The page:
How This Bible Got To Jerusalem — And Other Secrets Of Gershom Scholem’s Library
If you have ever wanted to visit the private library of a major intellectual, the place to be is Jerusalem, where Gershom Scholem’s personal library — along with the desk he wrote on — lives inside a room at the National Library of Israel. The space is homey, and feels a bit like a private reading room; some of the artwork Scholem’s wife gave him is on the walls, and there are photos and precious family possessions.
Gershom Scholem (1897–1982) was a towering scholar of Jewish mysticism. He published over 40 books and nearly 700 articles, and was part of a distinguished group of German-Jewish intellectuals who placed their faith in Zionism; Scholem immigrated to Palestine in 1923, changed his name from Gerhard to Gershom, and helped shape the intellectual scene in Israel. But he was far more than a scholar of Kabbalah or a mentor to generations of scholars in Jewish studies.
The Stanford Encyclopedia of Philosophy defines his contribution as spanning “five distinct yet connected areas”, which it lists as: “the research and analysis of kabbalistic literature spanning from late antiquity to the twentieth century; the phenomenology of mystical religion; Jewish historiography; Zionism, and the spiritual and political condition of contemporary Judaism and Jewish civilization.” Scholem maintained friendships with many intellectuals, and he even wrote poetry; a volume was translated into English and titled “The Fullness of Time.”
The index cards Scholem painstakingly prepared to create his dictionary of the Zohar are here, in a wooden card catalogue, as is the Scholem family Bible, which is encased in glass. I watched, intrigued, as scholars and eccentrics from around the world got up from their spots at the tables throughout the room to take a look at a volume from Scholem’s vast collection of books on Hasidim, comparative religion, psychology and philosophy. A few looked up and smiled at me, as if we were all residents of the same home, part of the same family. On the day I visited, there was only one woman besides me in the room; all the other researchers were male — but I was assured this was just happenstance.
Scholem’s books offer clues to his thought, and his research on subjects like Shabtai Tzvi, Jewish history’s most famous false messiah. For Scholem’s many devotees, who appear to live on every point on the spectrum between deeply religious and incurably secular, the draw is not just the books in the collection, but the handwritten notes found written in them — the marginalia Scholem left behind.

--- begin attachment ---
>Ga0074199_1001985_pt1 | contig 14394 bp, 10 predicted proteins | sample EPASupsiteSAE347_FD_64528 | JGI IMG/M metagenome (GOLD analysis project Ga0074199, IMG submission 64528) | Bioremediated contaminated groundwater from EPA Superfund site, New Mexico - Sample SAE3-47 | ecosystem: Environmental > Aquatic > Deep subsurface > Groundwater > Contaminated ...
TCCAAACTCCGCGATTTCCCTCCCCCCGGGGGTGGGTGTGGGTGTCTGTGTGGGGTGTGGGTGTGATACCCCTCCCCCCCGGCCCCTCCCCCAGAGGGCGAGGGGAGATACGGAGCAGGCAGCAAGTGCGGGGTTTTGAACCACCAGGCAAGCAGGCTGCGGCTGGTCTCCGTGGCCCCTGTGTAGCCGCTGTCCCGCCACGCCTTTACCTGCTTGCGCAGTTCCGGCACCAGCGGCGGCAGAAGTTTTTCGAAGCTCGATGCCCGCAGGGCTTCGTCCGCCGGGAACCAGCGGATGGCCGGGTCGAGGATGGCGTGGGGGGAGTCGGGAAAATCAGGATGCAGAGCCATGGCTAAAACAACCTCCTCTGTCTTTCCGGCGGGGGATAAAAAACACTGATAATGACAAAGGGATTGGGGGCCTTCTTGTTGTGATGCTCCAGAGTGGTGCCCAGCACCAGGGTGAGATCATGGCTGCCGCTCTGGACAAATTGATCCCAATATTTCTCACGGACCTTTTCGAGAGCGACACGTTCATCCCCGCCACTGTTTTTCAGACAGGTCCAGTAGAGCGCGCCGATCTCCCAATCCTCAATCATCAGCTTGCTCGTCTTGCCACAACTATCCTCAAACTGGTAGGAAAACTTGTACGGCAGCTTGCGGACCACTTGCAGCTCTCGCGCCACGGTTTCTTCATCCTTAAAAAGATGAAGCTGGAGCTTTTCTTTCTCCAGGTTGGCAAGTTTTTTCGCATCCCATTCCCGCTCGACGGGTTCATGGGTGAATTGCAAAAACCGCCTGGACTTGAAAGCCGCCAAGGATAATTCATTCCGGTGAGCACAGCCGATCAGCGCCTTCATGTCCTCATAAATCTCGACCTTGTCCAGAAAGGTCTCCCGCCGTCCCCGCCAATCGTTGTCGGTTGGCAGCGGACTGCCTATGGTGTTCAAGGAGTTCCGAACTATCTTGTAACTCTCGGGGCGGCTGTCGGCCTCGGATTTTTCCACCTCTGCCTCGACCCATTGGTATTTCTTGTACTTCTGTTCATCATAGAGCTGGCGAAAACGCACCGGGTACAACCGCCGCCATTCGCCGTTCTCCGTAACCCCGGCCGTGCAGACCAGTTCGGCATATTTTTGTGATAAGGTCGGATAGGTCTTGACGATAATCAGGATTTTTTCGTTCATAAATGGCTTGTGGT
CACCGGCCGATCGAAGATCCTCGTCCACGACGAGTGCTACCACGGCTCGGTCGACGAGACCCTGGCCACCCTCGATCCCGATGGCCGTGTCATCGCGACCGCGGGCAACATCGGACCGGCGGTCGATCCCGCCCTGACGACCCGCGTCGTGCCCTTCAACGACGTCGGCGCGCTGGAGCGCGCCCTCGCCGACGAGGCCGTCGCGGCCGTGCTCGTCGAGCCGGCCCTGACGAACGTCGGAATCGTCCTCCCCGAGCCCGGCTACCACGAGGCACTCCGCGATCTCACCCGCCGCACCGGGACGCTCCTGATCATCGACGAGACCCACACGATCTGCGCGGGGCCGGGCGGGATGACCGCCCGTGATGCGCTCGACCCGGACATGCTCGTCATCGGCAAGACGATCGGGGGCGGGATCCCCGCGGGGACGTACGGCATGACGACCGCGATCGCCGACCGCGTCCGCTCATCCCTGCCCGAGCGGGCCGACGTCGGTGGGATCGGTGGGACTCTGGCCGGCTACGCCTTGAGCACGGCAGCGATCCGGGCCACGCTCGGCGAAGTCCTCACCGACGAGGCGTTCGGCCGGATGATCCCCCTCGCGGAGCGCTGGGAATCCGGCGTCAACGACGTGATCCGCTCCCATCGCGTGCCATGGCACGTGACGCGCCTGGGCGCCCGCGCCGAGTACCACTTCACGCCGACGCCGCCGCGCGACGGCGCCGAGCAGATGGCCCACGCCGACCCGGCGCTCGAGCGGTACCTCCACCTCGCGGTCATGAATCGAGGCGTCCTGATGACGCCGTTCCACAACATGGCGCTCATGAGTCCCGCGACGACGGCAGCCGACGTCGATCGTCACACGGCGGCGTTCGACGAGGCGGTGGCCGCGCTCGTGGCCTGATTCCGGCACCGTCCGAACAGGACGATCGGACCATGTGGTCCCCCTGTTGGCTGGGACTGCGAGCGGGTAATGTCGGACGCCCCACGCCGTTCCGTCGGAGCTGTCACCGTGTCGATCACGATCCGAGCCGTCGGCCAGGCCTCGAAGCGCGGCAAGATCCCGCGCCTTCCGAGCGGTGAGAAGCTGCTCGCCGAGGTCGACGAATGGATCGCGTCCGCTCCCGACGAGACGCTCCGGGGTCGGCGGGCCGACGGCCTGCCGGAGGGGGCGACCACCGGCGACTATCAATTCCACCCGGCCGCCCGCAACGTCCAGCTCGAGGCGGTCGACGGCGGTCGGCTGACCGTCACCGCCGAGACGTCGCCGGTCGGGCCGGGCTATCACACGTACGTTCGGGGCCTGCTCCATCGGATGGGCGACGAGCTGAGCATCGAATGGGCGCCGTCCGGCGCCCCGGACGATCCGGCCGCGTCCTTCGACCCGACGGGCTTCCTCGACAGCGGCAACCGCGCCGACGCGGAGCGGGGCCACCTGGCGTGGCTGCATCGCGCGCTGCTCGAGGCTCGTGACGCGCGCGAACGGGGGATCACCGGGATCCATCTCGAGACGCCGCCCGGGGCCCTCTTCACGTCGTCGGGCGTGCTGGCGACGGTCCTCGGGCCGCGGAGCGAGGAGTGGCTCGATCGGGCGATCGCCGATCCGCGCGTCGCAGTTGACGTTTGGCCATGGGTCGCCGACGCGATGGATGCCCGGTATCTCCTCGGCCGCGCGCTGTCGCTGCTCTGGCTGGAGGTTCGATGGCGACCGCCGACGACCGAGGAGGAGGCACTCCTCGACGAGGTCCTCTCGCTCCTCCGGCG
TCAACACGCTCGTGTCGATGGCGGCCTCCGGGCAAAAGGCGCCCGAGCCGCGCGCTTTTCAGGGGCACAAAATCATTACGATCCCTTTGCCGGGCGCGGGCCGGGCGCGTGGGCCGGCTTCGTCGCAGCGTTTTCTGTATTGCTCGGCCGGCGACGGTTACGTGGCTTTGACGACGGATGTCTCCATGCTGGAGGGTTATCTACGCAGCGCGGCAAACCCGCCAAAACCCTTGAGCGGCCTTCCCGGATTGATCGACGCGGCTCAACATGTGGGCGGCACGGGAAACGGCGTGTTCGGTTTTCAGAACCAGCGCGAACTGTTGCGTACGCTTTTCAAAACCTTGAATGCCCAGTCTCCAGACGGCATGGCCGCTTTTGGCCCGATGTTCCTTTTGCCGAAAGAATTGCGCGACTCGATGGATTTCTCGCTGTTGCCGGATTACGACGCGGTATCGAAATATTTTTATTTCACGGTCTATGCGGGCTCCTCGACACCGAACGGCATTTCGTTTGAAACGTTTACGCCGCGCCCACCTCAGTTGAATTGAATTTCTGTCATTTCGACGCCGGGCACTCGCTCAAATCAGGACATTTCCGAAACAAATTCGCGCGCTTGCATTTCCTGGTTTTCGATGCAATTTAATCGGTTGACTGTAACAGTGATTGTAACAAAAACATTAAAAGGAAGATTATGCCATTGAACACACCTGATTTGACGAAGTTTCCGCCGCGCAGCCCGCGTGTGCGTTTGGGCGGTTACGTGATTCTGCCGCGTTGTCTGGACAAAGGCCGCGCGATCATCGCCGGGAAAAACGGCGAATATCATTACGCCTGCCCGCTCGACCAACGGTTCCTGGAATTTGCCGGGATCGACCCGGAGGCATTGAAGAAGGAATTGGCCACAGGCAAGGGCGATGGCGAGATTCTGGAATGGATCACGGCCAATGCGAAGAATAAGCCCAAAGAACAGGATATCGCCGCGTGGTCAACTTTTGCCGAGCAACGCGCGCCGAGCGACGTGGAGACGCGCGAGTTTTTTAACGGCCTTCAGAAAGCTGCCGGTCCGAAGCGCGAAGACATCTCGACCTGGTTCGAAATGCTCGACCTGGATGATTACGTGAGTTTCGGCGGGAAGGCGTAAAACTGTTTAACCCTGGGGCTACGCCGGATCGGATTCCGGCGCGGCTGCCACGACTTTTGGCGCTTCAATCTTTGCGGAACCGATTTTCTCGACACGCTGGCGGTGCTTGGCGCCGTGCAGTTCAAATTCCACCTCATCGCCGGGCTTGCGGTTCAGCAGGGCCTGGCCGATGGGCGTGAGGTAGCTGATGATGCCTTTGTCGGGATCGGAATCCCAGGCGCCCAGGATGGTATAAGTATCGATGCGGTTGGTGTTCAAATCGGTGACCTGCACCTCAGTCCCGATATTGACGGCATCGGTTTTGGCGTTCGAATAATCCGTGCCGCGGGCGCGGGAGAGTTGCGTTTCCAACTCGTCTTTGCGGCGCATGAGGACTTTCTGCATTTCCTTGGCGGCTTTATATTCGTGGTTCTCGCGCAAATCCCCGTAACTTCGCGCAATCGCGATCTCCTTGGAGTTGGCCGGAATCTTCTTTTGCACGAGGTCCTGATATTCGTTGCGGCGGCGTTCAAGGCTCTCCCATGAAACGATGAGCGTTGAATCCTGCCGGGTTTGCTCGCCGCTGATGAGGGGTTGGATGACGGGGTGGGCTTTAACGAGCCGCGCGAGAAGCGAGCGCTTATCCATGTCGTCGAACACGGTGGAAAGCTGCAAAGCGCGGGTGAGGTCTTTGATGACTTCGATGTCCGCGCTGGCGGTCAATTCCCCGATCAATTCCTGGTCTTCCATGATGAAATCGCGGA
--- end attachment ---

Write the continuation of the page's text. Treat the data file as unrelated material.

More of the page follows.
“We often find notes inside the books,” says Dr. Zvi Leshem, the Scholem Room’s curator. “I give the originals to the archives.” A former congregational rabbi who has lived in Israel since 1979, Leshem already had a PhD in Jewish philosophy and Chassidut from Bar Ilan University, when the founding director of the Scholem collection retired.
“I had not thought of being a librarian, but I checked it out and then got a library certification,” Leshem said. Today he presides over projects like the recent display of dedications to books in Scholem’s collection, in honor of his 120th birthday.
Many intellectuals and public figures gave Scholem books as gifts, and these personal dedications are a form of 20th-century Jewish intellectual history, and perhaps even the 20th century overall; everyone from Elie Wiesel to Herman Hesse gave Scholem something. And the collection is international: Hebrew and Aramaic are the most common languages in Scholem’s library, Leshem said, followed by German and English, and a lot of French. I even spied some of Scholem’s work translated into Turkish and Japanese.
All of this bounty is presided over by Leshem, who has been the curator for six and a half years. I asked him about the intriguing experience of living inside Scholem’s world, and interacting with Scholem-philes on a daily basis.
The conversation took place just outside the Gershom Scholem collection, and we sat on chairs facing “Isaiah’s Vision,” a 100-meter wide stained glass work.
Aviya Kushner: I understand that one of the great treasures of this collection are the dedications written to Scholem — and that some were on display here recently. What can you tell us about the dedications and the languages they were written in?
Zvi Leshem: There are approximately one thousand books that have dedications to Scholem. We had two display cases packed with dedications. What’s interesting is who they are — Martin Buber. Paul Celan. Herman Hesse. Hannah Arendt. Walter Benjamin. Rabbi Saul Lieberman. [Rabbi Lieberman was also known as the Gra”sh — Gaon Rabbeinu Shaul.] All gave him their books and wrote dedications. Everyone from psychologists to philosophers gave him books. Some people wrote dramatic things — like followers of the Dada movement, who wrote in the form of a picture.
They are in a lot of languages, and many are in several languages to make a point — mixing in a Latin phrase or some poetry. Elie Wiesel wrote him a dedication in Hebrew. Agnon, one of his closest friends, wrote many dedications. There are a few dedications from Berel Katznelson — who actually died in Scholem’s apartment.